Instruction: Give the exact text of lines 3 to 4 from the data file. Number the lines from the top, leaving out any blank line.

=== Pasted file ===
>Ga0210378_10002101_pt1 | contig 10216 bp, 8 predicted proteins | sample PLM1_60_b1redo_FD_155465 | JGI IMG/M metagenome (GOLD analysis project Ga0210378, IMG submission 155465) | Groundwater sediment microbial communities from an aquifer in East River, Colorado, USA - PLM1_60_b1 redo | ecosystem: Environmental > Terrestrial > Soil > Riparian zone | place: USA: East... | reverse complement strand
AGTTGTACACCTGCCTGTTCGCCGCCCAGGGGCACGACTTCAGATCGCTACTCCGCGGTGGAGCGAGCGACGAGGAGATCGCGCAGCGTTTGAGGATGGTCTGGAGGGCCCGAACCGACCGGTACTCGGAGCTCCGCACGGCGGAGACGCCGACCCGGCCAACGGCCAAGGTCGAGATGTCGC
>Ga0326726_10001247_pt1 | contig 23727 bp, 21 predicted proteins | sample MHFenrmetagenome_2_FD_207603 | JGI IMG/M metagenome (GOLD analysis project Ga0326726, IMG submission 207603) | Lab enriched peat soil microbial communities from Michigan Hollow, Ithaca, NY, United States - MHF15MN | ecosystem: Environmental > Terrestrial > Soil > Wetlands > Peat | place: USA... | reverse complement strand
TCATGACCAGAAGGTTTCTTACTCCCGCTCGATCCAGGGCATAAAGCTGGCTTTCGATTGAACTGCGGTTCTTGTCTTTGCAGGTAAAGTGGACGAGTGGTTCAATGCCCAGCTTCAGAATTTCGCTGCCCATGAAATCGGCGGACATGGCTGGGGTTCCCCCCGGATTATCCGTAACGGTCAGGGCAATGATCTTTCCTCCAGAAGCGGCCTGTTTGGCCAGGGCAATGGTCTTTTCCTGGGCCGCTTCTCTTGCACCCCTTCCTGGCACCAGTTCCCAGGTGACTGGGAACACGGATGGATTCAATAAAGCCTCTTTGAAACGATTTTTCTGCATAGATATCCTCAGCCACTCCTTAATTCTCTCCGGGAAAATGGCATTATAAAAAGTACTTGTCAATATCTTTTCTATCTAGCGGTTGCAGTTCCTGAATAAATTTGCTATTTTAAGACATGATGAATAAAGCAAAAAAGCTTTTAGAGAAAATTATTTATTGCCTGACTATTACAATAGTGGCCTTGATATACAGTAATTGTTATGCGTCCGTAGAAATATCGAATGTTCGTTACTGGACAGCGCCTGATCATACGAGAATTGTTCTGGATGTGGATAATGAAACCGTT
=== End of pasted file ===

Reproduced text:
>Ga0326726_10001247_pt1 | contig 23727 bp, 21 predicted proteins | sample MHFenrmetagenome_2_FD_207603 | JGI IMG/M metagenome (GOLD analysis project Ga0326726, IMG submission 207603) | Lab enriched peat soil microbial communities from Michigan Hollow, Ithaca, NY, United States - MHF15MN | ecosystem: Environmental > Terrestrial > Soil > Wetlands > Peat | place: USA... | reverse complement strand
TCATGACCAGAAGGTTTCTTACTCCCGCTCGATCCAGGGCATAAAGCTGGCTTTCGATTGAACTGCGGTTCTTGTCTTTGCAGGTAAAGTGGACGAGTGGTTCAATGCCCAGCTTCAGAATTTCGCTGCCCATGAAATCGGCGGACATGGCTGGGGTTCCCCCCGGATTATCCGTAACGGTCAGGGCAATGATCTTTCCTCCAGAAGCGGCCTGTTTGGCCAGGGCAATGGTCTTTTCCTGGGCCGCTTCTCTTGCACCCCTTCCTGGCACCAGTTCCCAGGTGACTGGGAACACGGATGGATTCAATAAAGCCTCTTTGAAACGATTTTTCTGCATAGATATCCTCAGCCACTCCTTAATTCTCTCCGGGAAAATGGCATTATAAAAAGTACTTGTCAATATCTTTTCTATCTAGCGGTTGCAGTTCCTGAATAAATTTGCTATTTTAAGACATGATGAATAAAGCAAAAAAGCTTTTAGAGAAAATTATTTATTGCCTGACTATTACAATAGTGGCCTTGATATACAGTAATTGTTATGCGTCCGTAGAAATATCGAATGTTCGTTACTGGACAGCGCCTGATCATACGAGAATTGTTCTGGATGTGGATAATGAAACCGTT